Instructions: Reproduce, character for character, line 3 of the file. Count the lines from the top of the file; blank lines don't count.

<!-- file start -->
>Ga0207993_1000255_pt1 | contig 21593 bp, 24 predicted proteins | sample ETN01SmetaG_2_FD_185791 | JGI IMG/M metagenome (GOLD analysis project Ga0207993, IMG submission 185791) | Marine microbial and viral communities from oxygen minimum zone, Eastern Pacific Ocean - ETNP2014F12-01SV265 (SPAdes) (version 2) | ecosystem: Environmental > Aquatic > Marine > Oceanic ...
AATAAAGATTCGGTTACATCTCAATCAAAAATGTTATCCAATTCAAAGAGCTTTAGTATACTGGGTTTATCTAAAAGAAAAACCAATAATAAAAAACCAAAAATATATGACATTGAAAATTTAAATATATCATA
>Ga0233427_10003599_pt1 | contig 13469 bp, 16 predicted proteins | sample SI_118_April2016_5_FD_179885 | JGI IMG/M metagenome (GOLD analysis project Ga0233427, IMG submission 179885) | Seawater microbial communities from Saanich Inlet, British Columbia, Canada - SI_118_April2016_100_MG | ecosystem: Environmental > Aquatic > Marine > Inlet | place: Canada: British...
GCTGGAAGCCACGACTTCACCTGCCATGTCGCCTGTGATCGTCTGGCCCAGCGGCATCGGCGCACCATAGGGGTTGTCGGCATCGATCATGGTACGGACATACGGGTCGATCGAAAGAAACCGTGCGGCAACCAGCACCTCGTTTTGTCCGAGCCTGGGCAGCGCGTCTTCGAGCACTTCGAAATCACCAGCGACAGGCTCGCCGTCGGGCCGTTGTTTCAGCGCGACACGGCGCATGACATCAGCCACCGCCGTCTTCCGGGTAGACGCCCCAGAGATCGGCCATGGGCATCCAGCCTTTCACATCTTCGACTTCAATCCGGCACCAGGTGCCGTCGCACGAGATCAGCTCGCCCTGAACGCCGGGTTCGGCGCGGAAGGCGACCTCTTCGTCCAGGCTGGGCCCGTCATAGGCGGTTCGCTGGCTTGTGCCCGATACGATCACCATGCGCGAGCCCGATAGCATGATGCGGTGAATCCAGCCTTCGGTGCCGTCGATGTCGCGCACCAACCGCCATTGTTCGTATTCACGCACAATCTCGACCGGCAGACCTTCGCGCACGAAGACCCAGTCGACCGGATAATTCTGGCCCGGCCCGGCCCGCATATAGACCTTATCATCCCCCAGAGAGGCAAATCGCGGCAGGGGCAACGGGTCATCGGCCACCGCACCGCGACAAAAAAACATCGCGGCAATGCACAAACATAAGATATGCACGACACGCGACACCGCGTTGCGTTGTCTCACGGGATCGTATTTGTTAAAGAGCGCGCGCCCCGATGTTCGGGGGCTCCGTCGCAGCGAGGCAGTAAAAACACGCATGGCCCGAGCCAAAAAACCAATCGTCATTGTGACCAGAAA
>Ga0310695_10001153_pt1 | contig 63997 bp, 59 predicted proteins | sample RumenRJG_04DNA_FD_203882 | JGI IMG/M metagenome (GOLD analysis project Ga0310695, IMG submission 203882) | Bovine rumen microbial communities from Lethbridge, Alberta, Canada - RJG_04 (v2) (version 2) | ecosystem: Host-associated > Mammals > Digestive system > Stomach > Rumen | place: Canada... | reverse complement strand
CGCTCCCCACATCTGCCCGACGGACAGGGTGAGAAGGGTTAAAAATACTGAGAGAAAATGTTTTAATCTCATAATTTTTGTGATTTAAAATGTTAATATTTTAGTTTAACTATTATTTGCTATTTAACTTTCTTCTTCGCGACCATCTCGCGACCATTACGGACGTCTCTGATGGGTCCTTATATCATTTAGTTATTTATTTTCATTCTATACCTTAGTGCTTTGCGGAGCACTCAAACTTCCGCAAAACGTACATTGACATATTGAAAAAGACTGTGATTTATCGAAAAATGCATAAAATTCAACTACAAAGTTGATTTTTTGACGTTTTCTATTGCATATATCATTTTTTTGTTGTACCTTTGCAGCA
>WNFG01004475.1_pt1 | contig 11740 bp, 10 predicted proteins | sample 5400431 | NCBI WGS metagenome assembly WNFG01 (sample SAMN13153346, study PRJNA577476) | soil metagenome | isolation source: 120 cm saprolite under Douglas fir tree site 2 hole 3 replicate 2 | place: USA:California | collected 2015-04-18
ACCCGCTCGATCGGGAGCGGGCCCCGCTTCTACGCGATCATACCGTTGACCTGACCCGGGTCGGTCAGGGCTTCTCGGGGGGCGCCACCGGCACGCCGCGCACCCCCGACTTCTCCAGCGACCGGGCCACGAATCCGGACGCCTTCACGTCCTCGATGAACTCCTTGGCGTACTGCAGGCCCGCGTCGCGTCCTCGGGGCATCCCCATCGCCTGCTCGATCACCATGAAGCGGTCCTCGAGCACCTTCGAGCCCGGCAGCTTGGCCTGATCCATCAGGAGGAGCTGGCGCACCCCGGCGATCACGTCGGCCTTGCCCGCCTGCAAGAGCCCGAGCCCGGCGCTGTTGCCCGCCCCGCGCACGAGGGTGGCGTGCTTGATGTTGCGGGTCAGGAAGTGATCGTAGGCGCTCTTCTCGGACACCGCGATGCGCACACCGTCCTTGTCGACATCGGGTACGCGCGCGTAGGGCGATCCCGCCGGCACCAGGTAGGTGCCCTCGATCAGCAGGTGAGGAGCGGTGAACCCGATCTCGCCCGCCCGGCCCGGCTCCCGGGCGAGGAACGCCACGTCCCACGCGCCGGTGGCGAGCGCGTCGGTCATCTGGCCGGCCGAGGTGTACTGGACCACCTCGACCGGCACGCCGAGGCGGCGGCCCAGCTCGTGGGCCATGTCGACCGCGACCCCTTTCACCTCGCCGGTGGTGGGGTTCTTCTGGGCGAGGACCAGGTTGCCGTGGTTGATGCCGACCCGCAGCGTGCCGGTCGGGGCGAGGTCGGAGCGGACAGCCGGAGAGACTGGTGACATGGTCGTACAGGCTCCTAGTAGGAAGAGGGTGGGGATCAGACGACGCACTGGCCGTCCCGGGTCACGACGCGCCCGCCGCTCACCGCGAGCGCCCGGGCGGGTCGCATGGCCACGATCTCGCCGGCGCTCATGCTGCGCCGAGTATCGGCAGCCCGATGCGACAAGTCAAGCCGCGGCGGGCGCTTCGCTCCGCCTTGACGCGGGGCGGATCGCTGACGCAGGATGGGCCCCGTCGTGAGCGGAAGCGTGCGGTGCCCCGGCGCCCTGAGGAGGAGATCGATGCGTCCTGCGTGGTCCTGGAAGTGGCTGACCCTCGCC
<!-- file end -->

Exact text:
>Ga0233427_10003599_pt1 | contig 13469 bp, 16 predicted proteins | sample SI_118_April2016_5_FD_179885 | JGI IMG/M metagenome (GOLD analysis project Ga0233427, IMG submission 179885) | Seawater microbial communities from Saanich Inlet, British Columbia, Canada - SI_118_April2016_100_MG | ecosystem: Environmental > Aquatic > Marine > Inlet | place: Canada: British...